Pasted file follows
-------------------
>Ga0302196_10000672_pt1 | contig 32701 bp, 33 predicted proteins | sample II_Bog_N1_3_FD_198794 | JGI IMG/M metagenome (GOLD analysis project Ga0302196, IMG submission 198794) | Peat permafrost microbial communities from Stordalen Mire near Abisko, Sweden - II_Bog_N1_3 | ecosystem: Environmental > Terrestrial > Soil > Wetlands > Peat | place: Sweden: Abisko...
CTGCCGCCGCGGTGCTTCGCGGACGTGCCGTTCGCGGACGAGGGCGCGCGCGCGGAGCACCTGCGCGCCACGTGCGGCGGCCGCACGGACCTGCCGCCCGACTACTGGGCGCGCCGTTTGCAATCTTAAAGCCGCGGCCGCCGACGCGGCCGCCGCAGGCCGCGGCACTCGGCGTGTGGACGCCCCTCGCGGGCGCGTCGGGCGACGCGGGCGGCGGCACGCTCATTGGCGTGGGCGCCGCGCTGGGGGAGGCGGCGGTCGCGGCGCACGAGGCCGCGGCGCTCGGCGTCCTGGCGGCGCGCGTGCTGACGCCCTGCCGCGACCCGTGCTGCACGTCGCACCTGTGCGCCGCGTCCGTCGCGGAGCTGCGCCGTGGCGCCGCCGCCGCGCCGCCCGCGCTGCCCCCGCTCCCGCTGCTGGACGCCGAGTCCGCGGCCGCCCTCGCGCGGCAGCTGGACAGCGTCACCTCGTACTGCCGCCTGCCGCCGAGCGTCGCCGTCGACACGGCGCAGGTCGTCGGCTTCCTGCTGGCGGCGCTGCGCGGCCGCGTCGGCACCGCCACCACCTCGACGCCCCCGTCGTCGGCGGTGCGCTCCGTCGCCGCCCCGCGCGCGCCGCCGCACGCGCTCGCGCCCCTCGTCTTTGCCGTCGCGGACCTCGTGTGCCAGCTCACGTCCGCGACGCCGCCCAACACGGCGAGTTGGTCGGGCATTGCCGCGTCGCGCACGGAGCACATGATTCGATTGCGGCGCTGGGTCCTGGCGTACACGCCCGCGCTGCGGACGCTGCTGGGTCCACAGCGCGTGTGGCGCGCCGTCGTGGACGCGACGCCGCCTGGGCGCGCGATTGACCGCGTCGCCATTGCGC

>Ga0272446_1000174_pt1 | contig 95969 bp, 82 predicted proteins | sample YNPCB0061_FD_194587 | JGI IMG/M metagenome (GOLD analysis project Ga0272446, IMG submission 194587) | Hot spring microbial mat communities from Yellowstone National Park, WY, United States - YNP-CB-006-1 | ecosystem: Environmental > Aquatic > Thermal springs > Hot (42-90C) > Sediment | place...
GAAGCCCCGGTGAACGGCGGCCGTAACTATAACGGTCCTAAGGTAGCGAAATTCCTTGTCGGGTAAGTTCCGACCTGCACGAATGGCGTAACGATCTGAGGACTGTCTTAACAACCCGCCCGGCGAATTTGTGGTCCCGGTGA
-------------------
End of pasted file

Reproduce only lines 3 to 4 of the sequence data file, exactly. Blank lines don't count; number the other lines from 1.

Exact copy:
>Ga0272446_1000174_pt1 | contig 95969 bp, 82 predicted proteins | sample YNPCB0061_FD_194587 | JGI IMG/M metagenome (GOLD analysis project Ga0272446, IMG submission 194587) | Hot spring microbial mat communities from Yellowstone National Park, WY, United States - YNP-CB-006-1 | ecosystem: Environmental > Aquatic > Thermal springs > Hot (42-90C) > Sediment | place...
GAAGCCCCGGTGAACGGCGGCCGTAACTATAACGGTCCTAAGGTAGCGAAATTCCTTGTCGGGTAAGTTCCGACCTGCACGAATGGCGTAACGATCTGAGGACTGTCTTAACAACCCGCCCGGCGAATTTGTGGTCCCGGTGA